Freelance Writing: Simple Tips on Complicated TopicsExtracting Information: Don’t Miss Any of Those Important Ideas, PART 2

informational techniques Part 2 of our awesome article! Let’s not waste your time! And so…

Freelancing means putting our knowledge at the service of clients who may be quite desperate, at the moment. Our customers hope, and have a right to expect, that we will bring something to whatever document we are producing that the customer could not have thought of themselves.

In fact, a most painful client feedback comment is, “I could/should have done this myself”. How can we enhance the fund of ideas and information that we can contribute to orders? In an earlier blog post, we discussed a few ideas regarding paying attention to the quality of one’s media consumption, choosing, retaining, and reinforcing useful ideas, and using them in a document. Let’s examine some more ideas on fully exploiting the information stream that we wade in daily, to succeed in freelancing.

Keep assignment topics in mind at all times – make connections to both topics on which you have written, and other topics that have appeared in available orders. Make note of topics that you have examined with the intention of bidding, and especially those that intrigued you. Perhaps you were scooped by another, swifter, bidder, but perhaps instead, you were hesitant about how current your knowledge was.

As you accumulate a mental list of compelling subjects, keep your eyes open for specific information or ideas that could prepare you to write about them in the future. For example, with some distance and the perspective of time, the Enron scandal is increasingly a viable topic, as evidenced by some recent orders. This trend should be a cue to keep one’s ears open for analytical articles explicating the Enron mess in thoughtful journals.

Use the opportunity to refresh your memory on some of the arcane details of the case. From the other direction, treasure every experience you have as a source of ideas for future writing. Let us say you have passed through the huge Sol Lewitt retrospective at MassMOCA.

Take note of the exhibit, even if you don’t particularly enjoy it. You will be better prepared to write about his seminal conceptual art ideas, albeit at a basic level, unless you have some solid art history background. You can be sure that there will be clients floundering in their efforts to verbalize anything meaningful about conceptual art, and putting in orders on this topic at some point.

Maximize your exposure to interesting and well-constructed arguments that are relevant to future writing assignments. Choose your reading from weekly or (better still) monthly journals that cover issues in depth, in preference to daily or tabloid publications. Foreign Affairs, The Economist, or Atlantic Monthly will offer more long-term perspective (usually, and with apologies to the editors of these publications) than the New York Daily News or even People.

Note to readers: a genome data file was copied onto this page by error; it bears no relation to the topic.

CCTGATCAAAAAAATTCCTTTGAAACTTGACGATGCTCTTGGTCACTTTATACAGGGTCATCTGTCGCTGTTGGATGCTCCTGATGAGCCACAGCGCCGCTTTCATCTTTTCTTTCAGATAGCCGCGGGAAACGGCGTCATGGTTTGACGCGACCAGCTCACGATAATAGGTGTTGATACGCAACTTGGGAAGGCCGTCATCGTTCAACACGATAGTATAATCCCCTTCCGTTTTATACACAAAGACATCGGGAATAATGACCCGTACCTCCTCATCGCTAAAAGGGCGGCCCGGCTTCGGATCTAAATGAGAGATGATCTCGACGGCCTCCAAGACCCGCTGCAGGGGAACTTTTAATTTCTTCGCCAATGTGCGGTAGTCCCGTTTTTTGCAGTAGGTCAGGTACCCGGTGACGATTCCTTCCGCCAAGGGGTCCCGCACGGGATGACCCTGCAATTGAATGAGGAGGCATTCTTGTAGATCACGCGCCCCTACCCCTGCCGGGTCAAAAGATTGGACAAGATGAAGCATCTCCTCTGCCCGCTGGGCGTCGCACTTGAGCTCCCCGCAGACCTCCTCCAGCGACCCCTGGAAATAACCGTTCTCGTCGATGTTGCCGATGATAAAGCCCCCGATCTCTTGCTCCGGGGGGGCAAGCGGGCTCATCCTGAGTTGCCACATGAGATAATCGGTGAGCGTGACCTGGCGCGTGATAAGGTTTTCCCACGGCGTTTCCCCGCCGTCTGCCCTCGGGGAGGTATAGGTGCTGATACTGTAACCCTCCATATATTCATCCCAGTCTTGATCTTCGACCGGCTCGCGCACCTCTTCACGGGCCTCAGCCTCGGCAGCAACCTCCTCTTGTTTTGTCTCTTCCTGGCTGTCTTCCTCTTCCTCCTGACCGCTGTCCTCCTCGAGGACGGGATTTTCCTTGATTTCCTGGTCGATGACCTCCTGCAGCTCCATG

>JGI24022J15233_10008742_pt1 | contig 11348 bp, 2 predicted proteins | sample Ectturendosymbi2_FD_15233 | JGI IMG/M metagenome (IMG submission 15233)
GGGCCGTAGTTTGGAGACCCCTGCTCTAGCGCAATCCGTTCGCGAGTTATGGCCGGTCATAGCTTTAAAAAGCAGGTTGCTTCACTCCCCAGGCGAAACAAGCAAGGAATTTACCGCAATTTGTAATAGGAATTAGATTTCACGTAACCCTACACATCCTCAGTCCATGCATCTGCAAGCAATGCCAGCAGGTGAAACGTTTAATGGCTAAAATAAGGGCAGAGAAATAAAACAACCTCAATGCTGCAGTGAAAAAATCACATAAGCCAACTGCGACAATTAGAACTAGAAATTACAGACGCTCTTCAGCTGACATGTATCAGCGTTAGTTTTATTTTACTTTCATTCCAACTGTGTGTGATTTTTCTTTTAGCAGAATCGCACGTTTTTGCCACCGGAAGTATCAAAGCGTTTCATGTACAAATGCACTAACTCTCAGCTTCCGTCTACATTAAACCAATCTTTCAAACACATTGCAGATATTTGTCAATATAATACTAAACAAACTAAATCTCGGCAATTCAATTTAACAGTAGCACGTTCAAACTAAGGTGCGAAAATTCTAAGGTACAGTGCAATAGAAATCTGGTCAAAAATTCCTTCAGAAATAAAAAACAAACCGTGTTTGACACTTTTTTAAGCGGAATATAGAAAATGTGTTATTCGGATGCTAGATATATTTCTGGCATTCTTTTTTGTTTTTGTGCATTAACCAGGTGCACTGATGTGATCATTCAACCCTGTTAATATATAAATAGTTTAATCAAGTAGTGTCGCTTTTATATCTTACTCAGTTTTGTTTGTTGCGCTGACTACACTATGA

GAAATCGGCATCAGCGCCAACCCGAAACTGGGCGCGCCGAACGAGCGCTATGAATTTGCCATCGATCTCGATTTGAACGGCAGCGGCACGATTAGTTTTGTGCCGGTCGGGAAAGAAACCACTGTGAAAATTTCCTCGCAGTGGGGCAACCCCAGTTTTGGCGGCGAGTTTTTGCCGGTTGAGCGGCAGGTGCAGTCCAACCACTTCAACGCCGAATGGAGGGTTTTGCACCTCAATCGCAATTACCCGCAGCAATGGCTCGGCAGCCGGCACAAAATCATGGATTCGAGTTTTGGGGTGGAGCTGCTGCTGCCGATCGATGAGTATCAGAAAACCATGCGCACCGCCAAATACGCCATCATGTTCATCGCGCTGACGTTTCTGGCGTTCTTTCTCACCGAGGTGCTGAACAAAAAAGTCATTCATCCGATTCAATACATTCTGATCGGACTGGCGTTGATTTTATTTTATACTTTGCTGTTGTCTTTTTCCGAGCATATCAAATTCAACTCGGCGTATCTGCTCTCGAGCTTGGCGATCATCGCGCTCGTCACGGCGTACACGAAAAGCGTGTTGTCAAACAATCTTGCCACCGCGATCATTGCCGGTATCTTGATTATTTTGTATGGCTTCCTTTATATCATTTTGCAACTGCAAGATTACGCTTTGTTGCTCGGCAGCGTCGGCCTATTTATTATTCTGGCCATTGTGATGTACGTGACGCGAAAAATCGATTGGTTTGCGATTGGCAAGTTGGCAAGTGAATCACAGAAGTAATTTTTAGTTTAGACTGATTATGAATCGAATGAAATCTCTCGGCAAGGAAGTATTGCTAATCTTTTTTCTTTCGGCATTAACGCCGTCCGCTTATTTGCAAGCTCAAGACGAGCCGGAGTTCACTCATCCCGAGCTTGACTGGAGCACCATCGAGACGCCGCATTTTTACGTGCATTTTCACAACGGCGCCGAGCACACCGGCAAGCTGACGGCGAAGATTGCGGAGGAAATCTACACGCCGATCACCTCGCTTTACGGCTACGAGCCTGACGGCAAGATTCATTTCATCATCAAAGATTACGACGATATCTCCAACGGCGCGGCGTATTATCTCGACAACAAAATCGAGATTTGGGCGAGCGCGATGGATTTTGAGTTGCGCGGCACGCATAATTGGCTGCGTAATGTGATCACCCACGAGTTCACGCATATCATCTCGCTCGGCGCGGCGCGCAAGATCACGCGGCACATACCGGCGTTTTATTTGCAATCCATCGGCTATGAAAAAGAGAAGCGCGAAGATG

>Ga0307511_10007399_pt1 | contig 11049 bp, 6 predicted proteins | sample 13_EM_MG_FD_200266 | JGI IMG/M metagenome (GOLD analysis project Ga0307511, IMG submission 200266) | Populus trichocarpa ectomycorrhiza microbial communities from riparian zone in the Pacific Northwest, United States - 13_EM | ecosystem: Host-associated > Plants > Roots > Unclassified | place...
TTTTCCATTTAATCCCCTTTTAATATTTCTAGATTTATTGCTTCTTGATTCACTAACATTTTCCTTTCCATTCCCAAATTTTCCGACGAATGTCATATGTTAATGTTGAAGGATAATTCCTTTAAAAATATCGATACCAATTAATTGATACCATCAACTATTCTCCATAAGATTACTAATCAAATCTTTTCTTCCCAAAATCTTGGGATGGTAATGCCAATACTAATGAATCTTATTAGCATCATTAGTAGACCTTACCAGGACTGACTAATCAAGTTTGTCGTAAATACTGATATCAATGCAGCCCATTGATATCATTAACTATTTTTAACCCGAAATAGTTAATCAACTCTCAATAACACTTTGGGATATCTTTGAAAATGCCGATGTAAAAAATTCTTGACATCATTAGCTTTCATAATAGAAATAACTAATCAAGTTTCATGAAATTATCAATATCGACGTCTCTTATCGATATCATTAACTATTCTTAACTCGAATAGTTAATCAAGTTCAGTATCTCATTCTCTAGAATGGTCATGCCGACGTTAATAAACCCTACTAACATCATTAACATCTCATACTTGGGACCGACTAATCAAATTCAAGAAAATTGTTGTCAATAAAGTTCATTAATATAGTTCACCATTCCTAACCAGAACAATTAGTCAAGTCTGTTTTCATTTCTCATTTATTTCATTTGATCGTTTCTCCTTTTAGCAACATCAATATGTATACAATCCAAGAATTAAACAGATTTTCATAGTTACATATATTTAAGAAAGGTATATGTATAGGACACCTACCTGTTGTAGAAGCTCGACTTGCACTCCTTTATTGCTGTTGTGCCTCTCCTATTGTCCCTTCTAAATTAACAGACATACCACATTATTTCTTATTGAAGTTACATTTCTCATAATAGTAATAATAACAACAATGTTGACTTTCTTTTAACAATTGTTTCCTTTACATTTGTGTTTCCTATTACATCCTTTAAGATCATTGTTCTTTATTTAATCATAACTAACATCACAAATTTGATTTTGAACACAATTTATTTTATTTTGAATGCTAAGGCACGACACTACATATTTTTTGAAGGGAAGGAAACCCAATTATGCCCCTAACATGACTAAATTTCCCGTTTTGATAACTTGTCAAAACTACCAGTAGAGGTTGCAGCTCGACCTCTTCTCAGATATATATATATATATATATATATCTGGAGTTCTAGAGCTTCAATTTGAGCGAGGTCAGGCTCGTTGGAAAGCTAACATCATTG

While daily newspapers are a great source of information, the amount of space and research time that are devoted to each story is necessarily limited. Additionally, a longer format means that the writing is more discursive, balanced, and nuanced. These more serious organs often use a more sophisticated vocabulary. If you find vintage copies of the late William F. Buckley’s publication, the National Review, in a second-hand pile, do, please, scoop them up. We should all read them simply to learn the use of wonderful words that few of us employ with enough frequency.

There is an online version of this magazine and others as well. Publications such this also hire some of the best writers in the business.

As you fish for orders, make a mental (or add to your info file) note of the books and short stories, texts and themes that appear over and over again in available orders through the months and years. These ‘old reliable’ topics recycle regularly. Shakespeare will be studied – you can be sure. Know his stuff, even if he puts you to sleep. Think about how texts are grouped together.

Consider that some subgenres of literature still, blessedly, have a limited reading list. For example, The Yellow Wallpaper will show up again, because the roster of early women fiction writers is limited … so far.

If you can master the greatest hits of a specialized subgenre (e.g., South American magical realism, Arabic women’s fiction), you are golden. If you read one unfamiliar story or book for an assignment, undertake a smidgeon of extra research, and determine if there are similar such works that might appear in a course or be a good source for use in completing future orders.

Amazon actually will accomplish this for you with minimal effort on your part, if you pretend to be ordering a book. They apply their proprietarily developed algorithms to locate and display equivalent works for you to purchase, given the book on which you have already clicked.

There are still more strategies out there – keep checking this spot for more ideas! Until then, keep your eyes and ears open, and build your knowledge base for freelance writing success!

As a teaser I can tell you that there’s going to be part 3 to this article:) So follow us and don’t miss anything!

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